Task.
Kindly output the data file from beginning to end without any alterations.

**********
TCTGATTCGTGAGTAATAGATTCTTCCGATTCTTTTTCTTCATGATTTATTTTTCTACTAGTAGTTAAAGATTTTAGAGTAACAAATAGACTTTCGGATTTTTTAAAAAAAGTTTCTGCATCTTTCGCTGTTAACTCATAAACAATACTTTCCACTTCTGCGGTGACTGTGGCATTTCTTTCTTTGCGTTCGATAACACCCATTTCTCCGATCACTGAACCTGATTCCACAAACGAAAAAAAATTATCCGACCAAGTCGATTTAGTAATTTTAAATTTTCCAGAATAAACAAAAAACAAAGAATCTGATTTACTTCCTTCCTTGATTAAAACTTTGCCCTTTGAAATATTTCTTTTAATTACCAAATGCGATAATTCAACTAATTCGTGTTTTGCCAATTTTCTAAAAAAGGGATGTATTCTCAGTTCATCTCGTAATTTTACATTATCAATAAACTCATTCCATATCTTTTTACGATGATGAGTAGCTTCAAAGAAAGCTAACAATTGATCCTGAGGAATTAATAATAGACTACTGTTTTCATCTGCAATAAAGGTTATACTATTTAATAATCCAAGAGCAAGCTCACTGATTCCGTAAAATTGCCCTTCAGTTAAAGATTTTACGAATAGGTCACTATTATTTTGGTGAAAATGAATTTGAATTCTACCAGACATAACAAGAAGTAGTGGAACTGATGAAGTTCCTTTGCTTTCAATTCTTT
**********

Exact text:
TCTGATTCGTGAGTAATAGATTCTTCCGATTCTTTTTCTTCATGATTTATTTTTCTACTAGTAGTTAAAGATTTTAGAGTAACAAATAGACTTTCGGATTTTTTAAAAAAAGTTTCTGCATCTTTCGCTGTTAACTCATAAACAATACTTTCCACTTCTGCGGTGACTGTGGCATTTCTTTCTTTGCGTTCGATAACACCCATTTCTCCGATCACTGAACCTGATTCCACAAACGAAAAAAAATTATCCGACCAAGTCGATTTAGTAATTTTAAATTTTCCAGAATAAACAAAAAACAAAGAATCTGATTTACTTCCTTCCTTGATTAAAACTTTGCCCTTTGAAATATTTCTTTTAATTACCAAATGCGATAATTCAACTAATTCGTGTTTTGCCAATTTTCTAAAAAAGGGATGTATTCTCAGTTCATCTCGTAATTTTACATTATCAATAAACTCATTCCATATCTTTTTACGATGATGAGTAGCTTCAAAGAAAGCTAACAATTGATCCTGAGGAATTAATAATAGACTACTGTTTTCATCTGCAATAAAGGTTATACTATTTAATAATCCAAGAGCAAGCTCACTGATTCCGTAAAATTGCCCTTCAGTTAAAGATTTTACGAATAGGTCACTATTATTTTGGTGAAAATGAATTTGAATTCTACCAGACATAACAAGAAGTAGTGGAACTGATGAAGTTCCTTTGCTTTCAATTCTTT